One of the hot new features in Oracle database, first introduced in 12c, is Application Continuity (AC). The feature basically will detect that a connection has gone bad and substitute a new one under the covers (I'll talk about it more in another article). To be able to do that, the application is given a connection wrapper instead of the real connection. Wrappers or dynamic proxies can only be generated for classes based on interfaces. The Oracle types, like REF and ARRAY, were originally introduced as concrete classes. There are new interfaces for the Oracle types that you will need to use to take advantage of this new AC feature (introduced in WLS 10.3.6 and/or the JDBC 188.8.131.52 driver).
First, some history so that you understand the needed API changes. In the early days of WebLogic data source, any references to vendor proprietary methods were handled by hard-coded references. Keeping up with adding and removing methods was a significant maintenance problem. At the peak of the insanity, we had over one thousand lines of code that referenced Oracle-proprietary methods and the server could not run without an Oracle jar in the classpath (even for DB2-only shops). In release 8.1 in March 2003, we introduced wrappers for all JDBC objects such that we dynamically generated proxies that implement all public interface methods of, and delegate to, the underlying vendor object. The hard-coded references and the maintenance nightmare went away and just as importantly, we could provide debugging information, find leaked connections, automatically close objects when the containing object closed, replace connections that fail testing, etc. The Oracle types were concrete classes so proxies were generated for these classes implementing the WLS vendor interfaces weblogic.jdbc.vendor.oracle.*. Applications can cast to the WLS vendor interfaces or use getVendorObj to access the underlying driver object. Later, we added an option to unwrap data types, with a corresponding loss of functionality like no debug information.
Although the focus of this article is Oracle types, the dynamic proxies work for any vendor. For example, you can cast a DB2 connection to use a proprietary method ((com.ibm.db2.jcc.DB2Connection)conn).setDB2ClientUser("myname").
Starting with Oracle driver 184.108.40.206, the database team needed wrappers for the new AC feature and introduced new interfaces. For WebLogic data source users, that's good news - no more unwrapping, the weblogic.jdbc.vendor package is no longer needed, and it's all transparent. Before you go and change your programs to use the new Oracle proprietary interfaces, the recommended approach is to first see if you can just use standard JDBC API's. In fact, as part of defining the new interfaces, Oracle proprietary methods were dropped if there was an equivalent standard JDBC API or the method was not considered to add significant value. This table defines the mapping. The goal is to get rid of references to the first and second columns and replace them with the third column.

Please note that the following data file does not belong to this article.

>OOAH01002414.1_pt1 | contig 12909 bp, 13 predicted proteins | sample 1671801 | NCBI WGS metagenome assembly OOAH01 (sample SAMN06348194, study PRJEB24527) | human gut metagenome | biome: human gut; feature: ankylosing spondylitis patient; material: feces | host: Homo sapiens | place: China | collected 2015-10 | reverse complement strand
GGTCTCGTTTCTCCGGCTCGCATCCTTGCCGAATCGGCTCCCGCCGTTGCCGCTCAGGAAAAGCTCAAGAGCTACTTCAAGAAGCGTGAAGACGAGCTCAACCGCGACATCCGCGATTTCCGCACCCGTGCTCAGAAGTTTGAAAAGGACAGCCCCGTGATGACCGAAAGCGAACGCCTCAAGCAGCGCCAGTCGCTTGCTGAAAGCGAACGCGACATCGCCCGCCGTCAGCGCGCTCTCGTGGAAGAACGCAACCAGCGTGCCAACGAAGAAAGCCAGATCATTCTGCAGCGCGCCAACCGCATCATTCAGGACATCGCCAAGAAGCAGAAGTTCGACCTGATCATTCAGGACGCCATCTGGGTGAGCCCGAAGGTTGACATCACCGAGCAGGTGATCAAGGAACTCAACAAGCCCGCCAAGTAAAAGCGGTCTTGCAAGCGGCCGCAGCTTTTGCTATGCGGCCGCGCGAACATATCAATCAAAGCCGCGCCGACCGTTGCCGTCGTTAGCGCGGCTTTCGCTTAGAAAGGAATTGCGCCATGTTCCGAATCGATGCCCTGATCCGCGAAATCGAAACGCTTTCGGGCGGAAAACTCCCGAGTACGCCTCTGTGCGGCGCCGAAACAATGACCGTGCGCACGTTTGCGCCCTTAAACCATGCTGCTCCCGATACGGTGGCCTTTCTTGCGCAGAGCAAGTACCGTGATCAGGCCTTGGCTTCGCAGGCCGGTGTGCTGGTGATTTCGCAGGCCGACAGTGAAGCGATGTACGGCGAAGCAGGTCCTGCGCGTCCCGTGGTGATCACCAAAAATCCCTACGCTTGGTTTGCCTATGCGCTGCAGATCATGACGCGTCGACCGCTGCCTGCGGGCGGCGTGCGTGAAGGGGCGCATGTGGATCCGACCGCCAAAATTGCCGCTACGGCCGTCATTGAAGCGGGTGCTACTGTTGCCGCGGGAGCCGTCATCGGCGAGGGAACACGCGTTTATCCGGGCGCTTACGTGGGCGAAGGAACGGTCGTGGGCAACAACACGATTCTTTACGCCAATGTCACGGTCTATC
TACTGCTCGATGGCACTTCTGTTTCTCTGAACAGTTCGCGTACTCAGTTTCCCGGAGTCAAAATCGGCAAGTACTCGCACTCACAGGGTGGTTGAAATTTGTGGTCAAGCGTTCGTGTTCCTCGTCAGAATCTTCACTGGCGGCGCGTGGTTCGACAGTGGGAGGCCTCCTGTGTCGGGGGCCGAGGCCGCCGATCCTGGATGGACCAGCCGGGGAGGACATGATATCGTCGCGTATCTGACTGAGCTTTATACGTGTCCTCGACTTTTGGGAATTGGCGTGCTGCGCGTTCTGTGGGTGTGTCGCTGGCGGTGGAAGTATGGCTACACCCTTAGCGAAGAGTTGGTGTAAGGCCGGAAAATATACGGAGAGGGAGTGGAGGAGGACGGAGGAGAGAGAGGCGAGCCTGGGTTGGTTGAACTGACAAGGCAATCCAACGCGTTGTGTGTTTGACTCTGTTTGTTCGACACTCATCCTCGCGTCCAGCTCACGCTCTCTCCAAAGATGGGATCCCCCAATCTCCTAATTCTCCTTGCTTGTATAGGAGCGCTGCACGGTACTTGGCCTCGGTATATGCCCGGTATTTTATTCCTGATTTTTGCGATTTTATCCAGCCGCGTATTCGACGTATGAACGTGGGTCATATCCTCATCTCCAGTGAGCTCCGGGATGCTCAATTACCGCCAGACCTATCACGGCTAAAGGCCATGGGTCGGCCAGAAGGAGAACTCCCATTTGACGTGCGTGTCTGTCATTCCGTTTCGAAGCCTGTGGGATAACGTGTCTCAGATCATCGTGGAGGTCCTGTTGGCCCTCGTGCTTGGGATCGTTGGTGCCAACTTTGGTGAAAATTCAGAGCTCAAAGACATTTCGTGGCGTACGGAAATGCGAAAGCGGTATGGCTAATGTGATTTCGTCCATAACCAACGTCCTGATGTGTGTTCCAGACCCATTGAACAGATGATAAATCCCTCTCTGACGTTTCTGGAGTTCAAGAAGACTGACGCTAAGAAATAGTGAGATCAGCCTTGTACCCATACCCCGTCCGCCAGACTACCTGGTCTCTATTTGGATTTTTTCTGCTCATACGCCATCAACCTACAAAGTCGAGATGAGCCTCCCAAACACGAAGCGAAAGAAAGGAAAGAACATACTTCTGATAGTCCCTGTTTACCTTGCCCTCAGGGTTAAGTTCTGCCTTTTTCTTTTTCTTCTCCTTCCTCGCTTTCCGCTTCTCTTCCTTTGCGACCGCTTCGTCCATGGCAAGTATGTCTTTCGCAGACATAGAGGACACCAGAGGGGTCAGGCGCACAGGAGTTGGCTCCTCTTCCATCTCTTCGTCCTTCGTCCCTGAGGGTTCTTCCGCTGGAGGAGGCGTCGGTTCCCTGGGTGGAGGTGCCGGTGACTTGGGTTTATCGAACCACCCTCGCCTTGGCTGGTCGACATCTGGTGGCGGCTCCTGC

|" align="center">Old Oracle types||Deprecated WLS Interface||New interfaces|
This is a job for a shell hacker! Much of it can be automated and the compiler can tell you if you are referencing a method that has gone away - then check if the missing method is in the equivalent jdbc.sql interface (e.g., getARRAY() becomes the JDBC standard getArray()).
You can take a look at a sample program that I wrote to demonstrate all of these new interfaces at oracletypes.txt (note that this is actually a ".java" program so rename ".txt" to ".java"). It covers programming with all of these Oracle types. While use of Blob and Clob might be popular, Ref and Struct might not be used as much. The sample program shows how to create, insert, update, and access each type using both standard and extension methods. Note that you need to use the Oracle proprietary createOracleArray() instead of the standard createArrayOf(). Although the sample program doesn't use the standard createBlob() or createClob(), these are supported for the Oracle driver.
The API's can be reviewed in the Javadoc at the oracle.jdbc API Reference .
This is a first step toward using Application Continuity. But it's also a good move to remove Oracle API's that will eventually go away and use standard JDBC interfaces and new Oracle interfaces.